18. Goldstein LH, Elias M, Ron-Avraham G, Biniaurishvili BZ, Madjar M, Kamargash I, Braunstein R, Berkovitch M, Golik A. Consumption of herbal remedies and dietary supplements amongst patients hospitalized in medical wards. Br J Clin Pharmacol. 2007;64(3):373-380.
19. Eng J. Sample size estimation: how many individuals should be studied? Radiol. 2003;227(2):309-313.
20. Naranjo CA, Busto U, Sellers EM, Sandor P, Ruiz I, Roberts EA, Janecek E, Domecq C, Greenblatt DJ. A method for estimating the probability of adverse drug reactions. Clin Pharmacol Ther. 1981;30(2):239-245.
21. The British Medical Association and the Royal Pharmaceutical Society. British national formulary no. 61. London: RPS; 2011. http://www.bnf.org (accessed on July 6, 2011).
22. World Health Organization. International classification of diseases v.10 (ICD-10). Geneva: WHO; 2011. http://www.who.int/classifications/icd/en (accessed on July 6, 2011).
23. Springhouse, editor. Medical pocket reference: drug-herb Interactions. New York: Lippincott Williams & Wilkins; 2002.
24. Izzo AA, Ernst E. Interactions between herbal medicines and prescribed drugs: a systematic review. Drugs. 2001;61(15):2163-2175.
25. Peng CC, Glassman PA, Trilli LE, Hates-Hunter J, Good CB. Incidence and severity of potential drug-dietary supplement interactions in primary care patients: an exploratory study of two outpatient practices. Arch Intern Med. 2004;164(6):630-636.
26. Taylor DM, Walsham N, Tayleo SE, Wong L. Potential interactions between prescription drugs and complementary and alternative medicines among patients in the Emergency Department. Pharmacotherapy. 2006;26(5):634-640.
27. Office for National Statistics. Statistical bulletin: population estimates by ethnic group 2002-2009. London: ONS; 2011.
28. Barraco D, Valencia G, Riba AL, Nareddy S, Draus CBSN, Schwartz SM. Complementary and alternative medicine (CAM) use patterns and disclosure to physicians in acute coronary syndromes patients. Complement Ther Med. 2005;13(1):34-40.
29. Liu C, Yang Y, Gange SJ, Weber K, Sharp GB, Wilson TE, Levine A, Robison E, Goparaju L, Gandhi M, Merenstein D. Disclosure of complementary and alternative medicine use to health care providers among HIV-Infected women. AIDS Patient Care STDS. 2009;23(11):965-971.
30. Cockayne NL, Duguid M, Shenfield GM. Health professionals rarely record history of complementary and alternative medicines. Br J Clin Pharmacol. 2005;59(2):254-258.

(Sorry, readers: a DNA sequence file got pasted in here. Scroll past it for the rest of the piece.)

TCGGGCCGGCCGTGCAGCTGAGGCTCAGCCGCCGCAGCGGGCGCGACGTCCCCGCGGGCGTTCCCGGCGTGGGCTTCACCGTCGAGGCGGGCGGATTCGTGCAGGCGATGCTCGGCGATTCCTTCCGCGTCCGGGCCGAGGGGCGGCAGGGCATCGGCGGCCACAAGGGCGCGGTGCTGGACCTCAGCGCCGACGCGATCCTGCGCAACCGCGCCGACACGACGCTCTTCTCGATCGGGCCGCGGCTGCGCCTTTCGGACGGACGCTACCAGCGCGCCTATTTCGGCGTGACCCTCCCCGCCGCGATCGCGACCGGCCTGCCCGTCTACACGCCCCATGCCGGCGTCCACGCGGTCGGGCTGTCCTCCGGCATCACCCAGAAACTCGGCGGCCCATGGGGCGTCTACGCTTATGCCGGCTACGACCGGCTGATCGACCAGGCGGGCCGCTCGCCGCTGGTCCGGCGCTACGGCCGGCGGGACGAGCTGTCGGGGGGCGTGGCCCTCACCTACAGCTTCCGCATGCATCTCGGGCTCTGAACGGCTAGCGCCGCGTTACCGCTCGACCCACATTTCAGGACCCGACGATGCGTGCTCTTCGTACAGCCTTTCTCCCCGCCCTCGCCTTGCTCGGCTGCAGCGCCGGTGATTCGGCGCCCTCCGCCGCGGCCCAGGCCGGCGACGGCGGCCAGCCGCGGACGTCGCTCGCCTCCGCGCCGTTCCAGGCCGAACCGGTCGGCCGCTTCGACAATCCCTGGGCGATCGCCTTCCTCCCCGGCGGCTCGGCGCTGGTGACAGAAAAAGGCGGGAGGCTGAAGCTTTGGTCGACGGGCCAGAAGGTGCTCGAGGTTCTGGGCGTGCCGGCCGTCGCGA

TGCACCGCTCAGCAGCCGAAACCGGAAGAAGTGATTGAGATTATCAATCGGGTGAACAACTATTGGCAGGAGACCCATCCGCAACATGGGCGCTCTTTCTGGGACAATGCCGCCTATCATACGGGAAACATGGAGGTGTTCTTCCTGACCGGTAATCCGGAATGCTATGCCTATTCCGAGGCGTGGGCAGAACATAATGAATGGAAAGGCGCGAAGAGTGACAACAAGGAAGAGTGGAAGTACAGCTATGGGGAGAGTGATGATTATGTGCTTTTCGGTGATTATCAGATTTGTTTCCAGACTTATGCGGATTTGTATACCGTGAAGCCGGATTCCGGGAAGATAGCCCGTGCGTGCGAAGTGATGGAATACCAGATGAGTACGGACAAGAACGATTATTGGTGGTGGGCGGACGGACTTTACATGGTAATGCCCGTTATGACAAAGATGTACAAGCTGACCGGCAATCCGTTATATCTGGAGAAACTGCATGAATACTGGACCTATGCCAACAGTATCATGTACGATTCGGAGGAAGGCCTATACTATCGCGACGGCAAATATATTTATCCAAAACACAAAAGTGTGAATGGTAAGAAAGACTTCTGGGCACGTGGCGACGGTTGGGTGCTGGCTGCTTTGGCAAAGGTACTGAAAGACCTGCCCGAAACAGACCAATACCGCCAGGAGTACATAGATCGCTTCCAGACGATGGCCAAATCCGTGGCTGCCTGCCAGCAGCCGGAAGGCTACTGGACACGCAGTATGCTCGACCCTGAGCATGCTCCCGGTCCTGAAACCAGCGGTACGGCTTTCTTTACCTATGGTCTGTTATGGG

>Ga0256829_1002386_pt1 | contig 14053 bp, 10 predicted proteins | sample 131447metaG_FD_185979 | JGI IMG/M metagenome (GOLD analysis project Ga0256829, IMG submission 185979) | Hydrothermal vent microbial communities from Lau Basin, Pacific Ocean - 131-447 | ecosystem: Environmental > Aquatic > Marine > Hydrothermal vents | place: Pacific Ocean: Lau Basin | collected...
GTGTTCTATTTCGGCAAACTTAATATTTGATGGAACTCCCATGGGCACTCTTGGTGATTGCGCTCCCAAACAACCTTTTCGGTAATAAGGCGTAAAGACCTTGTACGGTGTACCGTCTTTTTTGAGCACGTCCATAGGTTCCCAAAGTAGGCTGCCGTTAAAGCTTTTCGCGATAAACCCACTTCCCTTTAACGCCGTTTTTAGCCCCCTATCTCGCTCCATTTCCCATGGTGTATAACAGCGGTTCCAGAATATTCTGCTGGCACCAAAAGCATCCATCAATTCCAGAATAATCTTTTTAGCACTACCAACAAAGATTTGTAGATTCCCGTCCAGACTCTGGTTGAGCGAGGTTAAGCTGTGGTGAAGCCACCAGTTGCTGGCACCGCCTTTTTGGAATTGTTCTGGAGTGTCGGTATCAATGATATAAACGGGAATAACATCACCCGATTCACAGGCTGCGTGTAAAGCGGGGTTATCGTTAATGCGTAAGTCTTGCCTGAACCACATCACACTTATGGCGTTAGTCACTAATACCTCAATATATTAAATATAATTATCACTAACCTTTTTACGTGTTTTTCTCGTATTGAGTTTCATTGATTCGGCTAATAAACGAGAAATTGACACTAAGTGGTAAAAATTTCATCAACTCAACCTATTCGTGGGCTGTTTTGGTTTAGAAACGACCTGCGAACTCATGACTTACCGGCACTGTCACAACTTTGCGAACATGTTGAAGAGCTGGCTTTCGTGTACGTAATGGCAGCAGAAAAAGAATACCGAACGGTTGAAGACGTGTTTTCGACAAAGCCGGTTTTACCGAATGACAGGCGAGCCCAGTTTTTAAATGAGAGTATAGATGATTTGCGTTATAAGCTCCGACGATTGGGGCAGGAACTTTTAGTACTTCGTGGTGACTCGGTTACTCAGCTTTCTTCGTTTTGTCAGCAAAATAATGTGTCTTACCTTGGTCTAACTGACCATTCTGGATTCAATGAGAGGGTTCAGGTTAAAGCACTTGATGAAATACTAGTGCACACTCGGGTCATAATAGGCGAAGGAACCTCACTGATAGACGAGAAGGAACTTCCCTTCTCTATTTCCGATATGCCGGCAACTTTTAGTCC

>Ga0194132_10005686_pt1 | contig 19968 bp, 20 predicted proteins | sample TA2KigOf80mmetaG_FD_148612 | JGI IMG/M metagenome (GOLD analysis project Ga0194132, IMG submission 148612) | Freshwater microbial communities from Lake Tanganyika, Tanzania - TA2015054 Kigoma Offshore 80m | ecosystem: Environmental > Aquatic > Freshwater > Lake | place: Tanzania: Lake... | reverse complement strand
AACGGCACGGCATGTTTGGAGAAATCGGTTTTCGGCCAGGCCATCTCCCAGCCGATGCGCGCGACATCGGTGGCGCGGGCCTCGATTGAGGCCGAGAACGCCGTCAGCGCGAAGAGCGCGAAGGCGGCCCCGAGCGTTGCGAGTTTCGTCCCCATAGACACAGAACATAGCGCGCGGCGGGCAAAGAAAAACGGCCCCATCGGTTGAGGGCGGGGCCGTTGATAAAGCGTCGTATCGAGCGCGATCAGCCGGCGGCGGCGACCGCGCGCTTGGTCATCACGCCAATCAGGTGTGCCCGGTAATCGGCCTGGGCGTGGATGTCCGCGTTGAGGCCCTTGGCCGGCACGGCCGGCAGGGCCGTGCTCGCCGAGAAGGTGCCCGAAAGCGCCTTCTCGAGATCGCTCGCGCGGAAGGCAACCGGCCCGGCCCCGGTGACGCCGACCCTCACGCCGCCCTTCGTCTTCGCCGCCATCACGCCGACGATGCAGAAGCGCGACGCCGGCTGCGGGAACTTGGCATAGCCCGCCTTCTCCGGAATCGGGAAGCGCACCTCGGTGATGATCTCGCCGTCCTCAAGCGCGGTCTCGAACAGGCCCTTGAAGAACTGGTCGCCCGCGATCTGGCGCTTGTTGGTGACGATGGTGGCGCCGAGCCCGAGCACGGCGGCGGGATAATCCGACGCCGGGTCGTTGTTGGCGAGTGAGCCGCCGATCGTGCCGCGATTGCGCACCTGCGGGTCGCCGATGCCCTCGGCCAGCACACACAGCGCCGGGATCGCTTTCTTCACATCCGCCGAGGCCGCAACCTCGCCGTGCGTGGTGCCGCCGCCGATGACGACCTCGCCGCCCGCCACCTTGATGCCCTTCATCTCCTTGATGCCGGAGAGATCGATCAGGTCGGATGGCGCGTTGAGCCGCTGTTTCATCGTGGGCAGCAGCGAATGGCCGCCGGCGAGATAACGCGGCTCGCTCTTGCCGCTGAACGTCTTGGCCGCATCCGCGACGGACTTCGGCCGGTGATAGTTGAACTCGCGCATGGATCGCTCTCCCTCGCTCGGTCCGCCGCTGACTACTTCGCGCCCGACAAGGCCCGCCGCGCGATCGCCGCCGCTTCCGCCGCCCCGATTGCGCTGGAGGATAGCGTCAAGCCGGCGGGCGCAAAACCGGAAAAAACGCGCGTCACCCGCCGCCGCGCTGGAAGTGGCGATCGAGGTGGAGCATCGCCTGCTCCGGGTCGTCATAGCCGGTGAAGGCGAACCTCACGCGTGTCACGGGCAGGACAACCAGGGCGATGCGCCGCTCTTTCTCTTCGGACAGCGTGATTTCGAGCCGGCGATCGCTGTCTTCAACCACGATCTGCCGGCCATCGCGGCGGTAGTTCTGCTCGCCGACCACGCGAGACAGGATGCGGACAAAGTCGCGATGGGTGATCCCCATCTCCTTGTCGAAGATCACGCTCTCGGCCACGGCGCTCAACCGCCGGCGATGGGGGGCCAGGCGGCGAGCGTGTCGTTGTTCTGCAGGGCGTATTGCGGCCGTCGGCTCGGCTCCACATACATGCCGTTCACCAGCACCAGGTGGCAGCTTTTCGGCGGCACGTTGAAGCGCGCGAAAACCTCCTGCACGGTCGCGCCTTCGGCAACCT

31. Murray J, Shepherd S. Alternative or additional medicine? An exploratory study in general practice. Soc Sci Med. 1993;37(8):983-988.
32. Barnes J. Pharmacovigilance of herbal medicines: A UK perspective. Drug Saf. 2003;26(12):829-851.
33. Davies DM, Ferner RE, de Glanville H. Davies’s textbook of adverse drug reactions. 5th ed. London: Chapman & Hall Medical; 1998.
34. Bailey DG, Malcolm J, Arnold O, David-Spence J. Grapefruit juice – drug interactions. Br J Clin Pharmacol. 1998;46(2):101-110.
35. Medicines and Healthcare products Regulatory Agency (MHRA). Yellow Card Scheme. London: MHRA; 2011. http://www.mhra.gov.uk/Safetyinformation/ Howwemonitorthesafetyofproducts/Medicines/TheYellowCardScheme/index.htm (accessed on July 6, 2011).
The authors hereby transfer, assign or otherwise convey to Pharmacy Practice (1) the right to grant permission to republish or reprint the stated material, in whole or in part, without a fee; (2) the right to print or epublish copies for free distribution or sale; and (3) the right to republish the stated material in any format (electronic or printed). In addition, the undersigned affirms that the article described above has not previously been published, in whole or part, is not subject to copyright or other rights except by the author(s), and has not been submitted for publication elsewhere, except as communicated in writing to Pharmacy Practice with this document.
Authors retain copyright and grant the journal right of first publication with the work simultaneously licensed under a Creative Commons Attribution License (CC-BY-NC-ND) that allows others to share the work with an acknowledgement of the work's authorship and initial publication in this journal.
Author Self-Archiving Policy
Pharmacy Practice permits and encourages authors to post and archive the final PDFs of their respective articles submitted to the journal on personal websites or institutional repositories after publication, while providing bibliographic details that credit its publication in this journal.